UT Homecoming Parade to return to Cumberland Avenue after 30 years

cumberland avenue

For the first time since the 1980s, the University of Tennessee’s homecoming parade will take place on Cumberland Avenue.

“I’m thrilled,” said Helen Morton, owner of University Liquors and treasurer of the Cumberland Avenue Merchants Association (CAMA). “It’s been so long since the parade looped onto Cumberland, I don’t even remember it. Returning the parade to Cumberland is a great idea. The merchants are all fired up.”

The parade will start at 4 p.m. and end at 5 p.m on November 3. During the parade, there will be the LIttle Vol Walk featuring children 10-years-old and younger who will be riding decorated wagons, strollers and tricycles.

There will be a post-parade celebration. The street will remain closed to vehicles and floats will be parked on display. People will be able to vote on the best float through the #VotefortheFloat contest. Cumberland Avenue merchants will be giving prizes to the top floats and spectators.

“The kids spend all week making the floats – they’re beautiful, and it seems like the parade is over in a blink of an eye,” Morton said. “I love the fact that the post-parade celebration gives everyone a chance to admire and appreciate all the hard work on the floats.”

Cumberland will close at 3:30 p.m. and reopen at 6:30 p.m.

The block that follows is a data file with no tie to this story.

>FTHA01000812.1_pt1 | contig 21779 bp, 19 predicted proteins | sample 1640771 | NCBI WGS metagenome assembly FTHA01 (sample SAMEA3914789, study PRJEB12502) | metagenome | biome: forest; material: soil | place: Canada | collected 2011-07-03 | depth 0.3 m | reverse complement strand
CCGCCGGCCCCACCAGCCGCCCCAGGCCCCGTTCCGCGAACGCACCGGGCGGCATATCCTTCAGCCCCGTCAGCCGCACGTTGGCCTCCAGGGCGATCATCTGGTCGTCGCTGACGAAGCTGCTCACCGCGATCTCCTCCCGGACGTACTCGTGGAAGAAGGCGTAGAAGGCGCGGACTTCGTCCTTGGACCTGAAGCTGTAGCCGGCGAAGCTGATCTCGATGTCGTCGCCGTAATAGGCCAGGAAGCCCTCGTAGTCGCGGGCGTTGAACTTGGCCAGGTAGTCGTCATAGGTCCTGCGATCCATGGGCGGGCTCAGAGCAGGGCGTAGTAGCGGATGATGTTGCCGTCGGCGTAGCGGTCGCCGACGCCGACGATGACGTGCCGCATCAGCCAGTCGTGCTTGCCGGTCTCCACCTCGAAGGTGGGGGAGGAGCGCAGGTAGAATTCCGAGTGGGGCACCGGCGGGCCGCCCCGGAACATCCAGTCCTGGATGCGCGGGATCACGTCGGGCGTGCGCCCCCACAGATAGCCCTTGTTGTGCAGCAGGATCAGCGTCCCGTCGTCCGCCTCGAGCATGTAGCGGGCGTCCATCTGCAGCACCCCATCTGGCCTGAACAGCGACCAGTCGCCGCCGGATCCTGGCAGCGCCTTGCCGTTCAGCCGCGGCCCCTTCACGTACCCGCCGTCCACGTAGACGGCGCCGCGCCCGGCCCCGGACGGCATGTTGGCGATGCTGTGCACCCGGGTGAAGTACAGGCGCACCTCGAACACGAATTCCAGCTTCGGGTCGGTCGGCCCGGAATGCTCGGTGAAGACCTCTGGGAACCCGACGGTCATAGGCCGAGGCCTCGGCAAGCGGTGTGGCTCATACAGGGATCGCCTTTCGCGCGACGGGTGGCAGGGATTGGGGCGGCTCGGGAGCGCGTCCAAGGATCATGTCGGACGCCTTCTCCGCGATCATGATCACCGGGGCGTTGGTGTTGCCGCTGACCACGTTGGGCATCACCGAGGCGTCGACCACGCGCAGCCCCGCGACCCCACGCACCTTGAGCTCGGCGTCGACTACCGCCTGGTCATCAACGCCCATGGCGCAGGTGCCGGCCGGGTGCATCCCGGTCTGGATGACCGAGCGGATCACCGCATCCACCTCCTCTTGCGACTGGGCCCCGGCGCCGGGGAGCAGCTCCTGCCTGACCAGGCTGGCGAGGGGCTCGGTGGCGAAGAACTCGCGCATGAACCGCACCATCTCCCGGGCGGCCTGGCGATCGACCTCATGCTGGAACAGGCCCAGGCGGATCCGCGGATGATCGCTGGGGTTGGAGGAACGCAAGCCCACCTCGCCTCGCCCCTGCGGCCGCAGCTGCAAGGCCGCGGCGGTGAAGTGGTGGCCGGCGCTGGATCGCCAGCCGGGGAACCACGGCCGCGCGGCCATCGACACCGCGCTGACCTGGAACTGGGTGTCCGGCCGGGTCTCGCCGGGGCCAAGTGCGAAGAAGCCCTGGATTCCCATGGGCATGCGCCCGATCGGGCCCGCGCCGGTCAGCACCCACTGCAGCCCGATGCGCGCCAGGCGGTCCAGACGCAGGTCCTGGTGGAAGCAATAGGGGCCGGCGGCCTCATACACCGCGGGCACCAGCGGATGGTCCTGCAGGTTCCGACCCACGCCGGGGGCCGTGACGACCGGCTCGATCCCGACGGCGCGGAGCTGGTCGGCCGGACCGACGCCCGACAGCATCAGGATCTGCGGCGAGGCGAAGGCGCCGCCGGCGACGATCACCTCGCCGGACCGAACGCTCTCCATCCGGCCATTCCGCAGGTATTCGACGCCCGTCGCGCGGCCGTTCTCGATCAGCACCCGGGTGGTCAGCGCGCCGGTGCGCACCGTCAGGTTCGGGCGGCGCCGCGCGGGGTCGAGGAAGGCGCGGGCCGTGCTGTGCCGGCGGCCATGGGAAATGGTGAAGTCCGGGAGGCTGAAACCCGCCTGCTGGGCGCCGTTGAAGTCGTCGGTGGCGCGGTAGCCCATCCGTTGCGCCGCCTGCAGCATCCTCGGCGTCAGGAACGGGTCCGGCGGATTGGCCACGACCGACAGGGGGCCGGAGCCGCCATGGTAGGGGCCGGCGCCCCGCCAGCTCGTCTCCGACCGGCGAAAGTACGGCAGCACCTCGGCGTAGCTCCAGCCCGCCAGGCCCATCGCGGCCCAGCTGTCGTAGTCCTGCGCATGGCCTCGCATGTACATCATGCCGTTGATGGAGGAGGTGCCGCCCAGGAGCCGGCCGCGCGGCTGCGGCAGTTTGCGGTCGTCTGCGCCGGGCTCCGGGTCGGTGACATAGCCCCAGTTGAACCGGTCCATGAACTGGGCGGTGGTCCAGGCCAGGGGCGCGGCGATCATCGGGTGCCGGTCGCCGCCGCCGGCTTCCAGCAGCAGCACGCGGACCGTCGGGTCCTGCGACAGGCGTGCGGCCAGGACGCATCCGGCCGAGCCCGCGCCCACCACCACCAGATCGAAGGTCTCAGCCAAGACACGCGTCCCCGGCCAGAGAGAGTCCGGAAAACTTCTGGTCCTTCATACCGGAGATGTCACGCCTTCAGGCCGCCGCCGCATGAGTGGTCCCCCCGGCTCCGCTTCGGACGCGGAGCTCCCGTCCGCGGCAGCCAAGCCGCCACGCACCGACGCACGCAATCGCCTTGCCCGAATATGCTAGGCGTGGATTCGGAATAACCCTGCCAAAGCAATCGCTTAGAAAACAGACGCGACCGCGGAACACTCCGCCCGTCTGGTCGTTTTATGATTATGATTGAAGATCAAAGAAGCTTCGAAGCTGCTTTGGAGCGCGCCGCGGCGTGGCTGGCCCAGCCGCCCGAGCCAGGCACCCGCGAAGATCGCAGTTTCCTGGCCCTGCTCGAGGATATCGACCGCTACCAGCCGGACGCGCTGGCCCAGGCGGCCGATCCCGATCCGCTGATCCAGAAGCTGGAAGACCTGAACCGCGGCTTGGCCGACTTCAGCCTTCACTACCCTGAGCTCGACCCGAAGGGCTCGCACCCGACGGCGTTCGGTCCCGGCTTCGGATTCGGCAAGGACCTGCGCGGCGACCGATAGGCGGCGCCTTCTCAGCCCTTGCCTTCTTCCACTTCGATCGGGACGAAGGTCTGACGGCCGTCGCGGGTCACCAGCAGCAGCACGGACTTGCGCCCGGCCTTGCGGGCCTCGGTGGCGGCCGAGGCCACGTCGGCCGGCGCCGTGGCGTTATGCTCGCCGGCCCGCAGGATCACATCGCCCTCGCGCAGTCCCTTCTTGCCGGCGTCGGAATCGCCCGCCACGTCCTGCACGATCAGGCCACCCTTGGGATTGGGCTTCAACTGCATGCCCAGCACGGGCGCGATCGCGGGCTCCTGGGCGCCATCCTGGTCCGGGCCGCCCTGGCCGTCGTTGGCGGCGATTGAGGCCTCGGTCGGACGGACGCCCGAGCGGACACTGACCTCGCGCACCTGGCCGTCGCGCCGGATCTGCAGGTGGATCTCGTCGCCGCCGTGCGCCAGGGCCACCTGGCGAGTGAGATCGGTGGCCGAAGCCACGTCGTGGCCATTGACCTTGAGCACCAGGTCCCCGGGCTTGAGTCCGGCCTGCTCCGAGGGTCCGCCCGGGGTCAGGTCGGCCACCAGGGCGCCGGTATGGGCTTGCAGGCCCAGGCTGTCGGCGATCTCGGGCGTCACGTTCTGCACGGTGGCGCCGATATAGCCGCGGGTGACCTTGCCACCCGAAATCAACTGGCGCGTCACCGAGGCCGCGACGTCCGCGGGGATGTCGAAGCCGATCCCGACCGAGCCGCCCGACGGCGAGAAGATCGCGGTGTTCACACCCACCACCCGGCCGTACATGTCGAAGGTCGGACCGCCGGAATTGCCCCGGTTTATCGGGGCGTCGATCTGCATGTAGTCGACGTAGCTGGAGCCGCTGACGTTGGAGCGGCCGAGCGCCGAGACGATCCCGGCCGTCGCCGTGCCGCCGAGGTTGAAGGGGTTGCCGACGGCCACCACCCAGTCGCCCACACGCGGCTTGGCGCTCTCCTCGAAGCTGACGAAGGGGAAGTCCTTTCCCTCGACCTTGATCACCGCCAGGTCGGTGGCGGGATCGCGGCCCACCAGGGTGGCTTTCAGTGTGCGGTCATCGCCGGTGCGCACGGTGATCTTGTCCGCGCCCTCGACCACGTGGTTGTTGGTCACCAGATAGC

Two lanes of Lake Loudoun Blvd will be closed from 3 p.m. to 4 p.m. and Volunteer Blvd from Lake Loudon Blvd will be closed from 3:30 p.m. to 4:30 p.m.

“We couldn’t be more excited to have the parade come down Cumberland Avenue this year,” Burger said. “The merchants on Cumberland have always had a great relationship with UT. This is just another great example where we are working together with UT and the City of Knoxville to make the Cumberland Avenue area a destination for Knoxville families.

Cumberland Avenue underwent reconstruction for 28 months. The $25 million project helped more than $190 million in private investment.

“I can’t think of a better way to put an exclamation mark on the Cumberland Avenue public-private rejuvenation than by the 101st Homecoming Parade coming down Cumberland,” said Anne Wallace, the City’s Deputy Director of Redevelopment.

For more information, visit UT’s homecoming website.

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